Pressure group seeks clarity from NBTC on issue of 2nd letter to PM, as the regulator seeks to close TRUE-DTAC deal

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The Citizens for Freedom in Communication today went to the Office of the National Broadcasting and Telecommunications Commission (NBTC) to submit a letter of complaint seeking clarity on the reasons why the NBTC sent a 2nd letter to the Prime Minister seeking clarifications on the planned merger of the 2nd and 3rd largest mobile phone operators in Thailand.

The Citizens for Freedom in Communication group, a body that has been opposed to the amalgamation of 2nd largest mobile phone operator in Thailand – True Corp Plc (TRUE) and 3rd largest mobile phone operator – Total Access Communications Plc (DTAC), petitioned the NBTC’s chairman and the entire board of NBTC, on why the 2nd letter was sent.

The group came out to say that by sending the 2nd letter, it looked as though Dr Sarana Boonbaichaiyapruck, Chairman of the NBTC, as well as the entire NBTC, were not fulfilling their obligations and accused the NBTC of ‘escaping’ from their duties as an independent organization.

The Citizen for Freedom of Communication said that such as act of sending the 2nd letter was in a way looking for the executive branch to interfere in controlling NBTC and thus in effect exercising the powers over NBTC, which is supposed to be and independent body.

As a sign of their dissatisfaction the group broke blue and red SIMs to demonstrate their position and opposition to the amalgamation of the TRUE and DTAC.

A representative of the Citizens for Freedom in Communication group said that NBTC, as an independent organization under Section 60 of the Constitution, must protect the interests of the general public, the nation and business operators, and their job is not just protecting the interests only of business operators.

1st Letter Rejected

The Citizens for Freedom in Communication said that the Council of State has in the past rejected the petition on July 27th, 2022, saying that it could not accept the request to consider because this was an issue that was a matter of litigation in the courts.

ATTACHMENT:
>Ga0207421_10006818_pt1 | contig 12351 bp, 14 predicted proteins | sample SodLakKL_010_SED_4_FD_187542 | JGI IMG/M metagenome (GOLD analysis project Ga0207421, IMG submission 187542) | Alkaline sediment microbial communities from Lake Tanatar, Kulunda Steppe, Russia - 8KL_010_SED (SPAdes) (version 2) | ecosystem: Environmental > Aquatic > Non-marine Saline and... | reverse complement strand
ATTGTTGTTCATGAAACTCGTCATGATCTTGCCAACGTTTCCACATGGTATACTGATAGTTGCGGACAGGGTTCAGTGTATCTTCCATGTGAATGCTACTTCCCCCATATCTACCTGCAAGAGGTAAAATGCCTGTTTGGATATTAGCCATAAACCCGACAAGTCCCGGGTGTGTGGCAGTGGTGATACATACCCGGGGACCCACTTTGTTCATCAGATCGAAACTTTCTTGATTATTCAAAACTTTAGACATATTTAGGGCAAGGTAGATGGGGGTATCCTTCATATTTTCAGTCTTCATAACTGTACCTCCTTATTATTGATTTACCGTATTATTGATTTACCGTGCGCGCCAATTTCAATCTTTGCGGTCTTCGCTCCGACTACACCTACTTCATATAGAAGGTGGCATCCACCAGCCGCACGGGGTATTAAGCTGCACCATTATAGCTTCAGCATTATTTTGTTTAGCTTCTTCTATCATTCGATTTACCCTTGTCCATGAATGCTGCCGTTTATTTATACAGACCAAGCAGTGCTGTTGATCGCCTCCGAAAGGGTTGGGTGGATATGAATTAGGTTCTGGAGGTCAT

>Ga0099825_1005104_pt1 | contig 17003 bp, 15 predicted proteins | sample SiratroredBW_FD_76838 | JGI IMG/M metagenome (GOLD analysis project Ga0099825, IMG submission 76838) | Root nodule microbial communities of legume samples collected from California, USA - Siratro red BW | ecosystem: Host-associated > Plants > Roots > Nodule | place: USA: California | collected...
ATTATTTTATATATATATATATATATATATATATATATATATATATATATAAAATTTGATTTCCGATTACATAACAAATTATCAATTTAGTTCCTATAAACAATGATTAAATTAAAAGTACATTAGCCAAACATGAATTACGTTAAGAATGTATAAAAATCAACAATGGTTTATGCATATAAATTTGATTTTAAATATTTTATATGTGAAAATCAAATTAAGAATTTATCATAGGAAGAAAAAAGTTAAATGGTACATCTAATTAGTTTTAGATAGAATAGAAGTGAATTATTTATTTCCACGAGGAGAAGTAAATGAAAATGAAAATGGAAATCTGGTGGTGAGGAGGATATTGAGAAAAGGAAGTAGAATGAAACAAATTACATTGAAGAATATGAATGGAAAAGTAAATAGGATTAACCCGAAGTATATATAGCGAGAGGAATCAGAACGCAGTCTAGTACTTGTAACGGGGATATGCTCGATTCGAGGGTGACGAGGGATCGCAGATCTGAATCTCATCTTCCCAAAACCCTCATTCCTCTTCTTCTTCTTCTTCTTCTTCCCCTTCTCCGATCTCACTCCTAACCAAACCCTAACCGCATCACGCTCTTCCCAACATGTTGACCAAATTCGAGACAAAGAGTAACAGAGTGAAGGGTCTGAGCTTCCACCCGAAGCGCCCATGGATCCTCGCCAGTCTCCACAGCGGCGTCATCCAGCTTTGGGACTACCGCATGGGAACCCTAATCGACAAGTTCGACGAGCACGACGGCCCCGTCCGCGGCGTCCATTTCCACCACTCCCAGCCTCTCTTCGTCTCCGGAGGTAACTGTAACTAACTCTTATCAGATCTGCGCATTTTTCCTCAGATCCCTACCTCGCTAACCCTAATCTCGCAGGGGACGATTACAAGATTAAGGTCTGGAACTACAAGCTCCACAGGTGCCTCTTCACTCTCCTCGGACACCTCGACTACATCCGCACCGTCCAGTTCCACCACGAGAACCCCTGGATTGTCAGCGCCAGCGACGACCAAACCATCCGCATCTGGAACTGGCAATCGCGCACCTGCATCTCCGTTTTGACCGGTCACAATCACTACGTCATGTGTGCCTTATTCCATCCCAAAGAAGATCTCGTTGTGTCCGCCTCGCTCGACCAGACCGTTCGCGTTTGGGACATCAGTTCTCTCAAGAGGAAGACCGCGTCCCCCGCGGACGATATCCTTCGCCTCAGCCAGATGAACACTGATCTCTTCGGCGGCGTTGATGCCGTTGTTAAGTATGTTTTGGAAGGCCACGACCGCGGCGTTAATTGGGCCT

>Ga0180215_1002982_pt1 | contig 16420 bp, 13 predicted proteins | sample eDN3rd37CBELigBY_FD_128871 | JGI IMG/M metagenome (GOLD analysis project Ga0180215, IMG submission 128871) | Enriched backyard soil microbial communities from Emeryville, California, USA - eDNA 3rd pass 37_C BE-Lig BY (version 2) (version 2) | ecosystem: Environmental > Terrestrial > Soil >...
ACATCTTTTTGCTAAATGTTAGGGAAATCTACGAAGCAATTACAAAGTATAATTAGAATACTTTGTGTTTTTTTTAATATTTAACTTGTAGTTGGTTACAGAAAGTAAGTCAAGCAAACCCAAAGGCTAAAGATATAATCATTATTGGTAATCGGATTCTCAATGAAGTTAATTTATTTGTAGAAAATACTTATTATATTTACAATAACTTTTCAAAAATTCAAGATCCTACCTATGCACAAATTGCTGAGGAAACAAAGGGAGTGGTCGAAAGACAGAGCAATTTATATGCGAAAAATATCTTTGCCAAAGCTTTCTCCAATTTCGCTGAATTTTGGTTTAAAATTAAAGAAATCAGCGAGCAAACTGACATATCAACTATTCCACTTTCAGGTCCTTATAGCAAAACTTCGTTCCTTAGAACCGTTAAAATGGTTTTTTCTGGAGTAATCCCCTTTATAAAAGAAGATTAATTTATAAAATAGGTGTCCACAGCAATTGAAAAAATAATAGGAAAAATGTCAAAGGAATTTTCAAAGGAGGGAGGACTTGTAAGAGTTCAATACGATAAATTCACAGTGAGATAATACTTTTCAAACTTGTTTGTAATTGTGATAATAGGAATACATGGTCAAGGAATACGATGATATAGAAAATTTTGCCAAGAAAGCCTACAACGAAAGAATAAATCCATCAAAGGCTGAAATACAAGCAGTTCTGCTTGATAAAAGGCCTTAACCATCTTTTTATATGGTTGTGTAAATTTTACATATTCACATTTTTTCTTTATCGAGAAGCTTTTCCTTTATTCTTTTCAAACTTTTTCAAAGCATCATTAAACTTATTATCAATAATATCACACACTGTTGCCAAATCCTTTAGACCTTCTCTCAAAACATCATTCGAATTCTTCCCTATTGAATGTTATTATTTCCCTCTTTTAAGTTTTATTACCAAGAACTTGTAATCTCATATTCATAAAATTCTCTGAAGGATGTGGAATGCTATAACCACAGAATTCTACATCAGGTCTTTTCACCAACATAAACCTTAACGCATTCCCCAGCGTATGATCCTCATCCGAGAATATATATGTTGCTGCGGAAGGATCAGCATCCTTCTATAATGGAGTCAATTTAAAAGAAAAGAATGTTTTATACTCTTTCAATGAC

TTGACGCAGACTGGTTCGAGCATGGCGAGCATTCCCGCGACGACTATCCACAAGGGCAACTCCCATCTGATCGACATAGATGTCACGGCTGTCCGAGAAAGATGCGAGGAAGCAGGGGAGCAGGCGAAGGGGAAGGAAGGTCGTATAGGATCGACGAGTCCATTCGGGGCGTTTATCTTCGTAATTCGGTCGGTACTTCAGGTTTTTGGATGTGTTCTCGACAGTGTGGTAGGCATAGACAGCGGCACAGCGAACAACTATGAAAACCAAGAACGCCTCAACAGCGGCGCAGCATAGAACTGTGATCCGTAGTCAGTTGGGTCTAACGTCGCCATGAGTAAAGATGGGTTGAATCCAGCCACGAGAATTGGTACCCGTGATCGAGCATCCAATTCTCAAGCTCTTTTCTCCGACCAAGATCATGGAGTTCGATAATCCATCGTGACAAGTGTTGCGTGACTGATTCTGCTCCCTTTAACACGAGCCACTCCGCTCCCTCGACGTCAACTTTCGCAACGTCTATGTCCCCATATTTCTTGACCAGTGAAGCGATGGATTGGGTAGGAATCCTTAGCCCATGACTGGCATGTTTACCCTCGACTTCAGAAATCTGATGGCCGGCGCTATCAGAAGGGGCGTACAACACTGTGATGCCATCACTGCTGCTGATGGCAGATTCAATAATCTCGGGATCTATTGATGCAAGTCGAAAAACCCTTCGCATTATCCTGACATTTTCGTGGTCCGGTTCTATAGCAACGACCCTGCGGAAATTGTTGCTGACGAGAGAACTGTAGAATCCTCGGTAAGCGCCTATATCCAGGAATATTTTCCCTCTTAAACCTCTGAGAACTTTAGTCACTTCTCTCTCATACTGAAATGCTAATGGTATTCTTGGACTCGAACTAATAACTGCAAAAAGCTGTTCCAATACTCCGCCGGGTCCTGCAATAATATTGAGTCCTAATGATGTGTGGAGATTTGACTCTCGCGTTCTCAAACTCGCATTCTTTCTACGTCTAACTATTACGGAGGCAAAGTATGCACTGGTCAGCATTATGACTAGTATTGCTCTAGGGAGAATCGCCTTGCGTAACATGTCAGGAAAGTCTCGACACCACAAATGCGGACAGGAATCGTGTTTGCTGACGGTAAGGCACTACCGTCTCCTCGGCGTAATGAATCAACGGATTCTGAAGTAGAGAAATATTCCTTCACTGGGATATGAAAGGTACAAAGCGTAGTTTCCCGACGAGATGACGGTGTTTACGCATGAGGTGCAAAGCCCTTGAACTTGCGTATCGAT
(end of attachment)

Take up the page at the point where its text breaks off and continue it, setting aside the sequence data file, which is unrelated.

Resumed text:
The NBTC had sent this letter to the Council of State on May 12th, 2022.

The group therefore says that the NBTC should not have sent the 2nd letter to the Council of State for the 2nd time.

The group says that this action was in conflict with the Section 60 of the Constitution and insisted that the business merger would have an impact on consumers who would have to take the burden of service fees increased by 2.03-244.50% (citing the NBTC’s own study).

They say that this may lower the opportunity to reduce prices, as in the past when there was a high level of competition. If the merger was approved, besides reducing choices for consumers, it was also giving more power to investors who were able to operate cross-industry, with management moved from shops and booths to 7-Eleven stores because it was no longer necessary to pay commissions to stores for selling products.

The group had the sincere hope that NBTC would be strong in carrying out its duties as an independent organization with the obligation to regulate competition to be free and fair, and not be the cause of reduced competition, which may affect the interests of consumers and the country as specified in the Constitution of Thailand.

“It is uncertain as to whether he (Prime Minister and the Council of State) would have an order, of which it is hoped that the powers of the Prime Minister will order the Council of State to help provide an interpretation. If he assists us to interpret we will be very grateful,” Trairat Viriyasirikul, acting NBTC secretary-general said.

“We are indeed an independent organization, but we like to hear the opinions of many parties, because this matter is a big matter. If he rebuffs us, it will not affect the time clauses of the Committee’s considerations.”

After that, Citizens for Freedom in Communication group travelled to the Trade Competition Commission Thailand (TCCT) to submit a document demanding TCCT to consider the merger between TRUE and DTAC, which is an amalgamation of the two private companies. The merger would reduce 3 big operators to 2, making the business merger into market duopoly, thus reducing service alternatives for the public, whether choice on price, choice on after-sales service or choice on service quality.

Monyos Wanataput, acting secretary-general of the Trade Competition Commission Thailand, said after receiving the matter from the Citizens for Freedom in Communication group today,

“The Commission is familiar with this matter and is operating according to procedure after receiving the letter of complaint,” Monyos Wanataput, acting secretary-general of the Trade Competition Commission Thailand, said after receiving the letter.

“The board is currently considering adding it to the considerations to decide on the merger between TRUE and DTAC. We do not deny the responsibility of the obligation to deal with this matter.”

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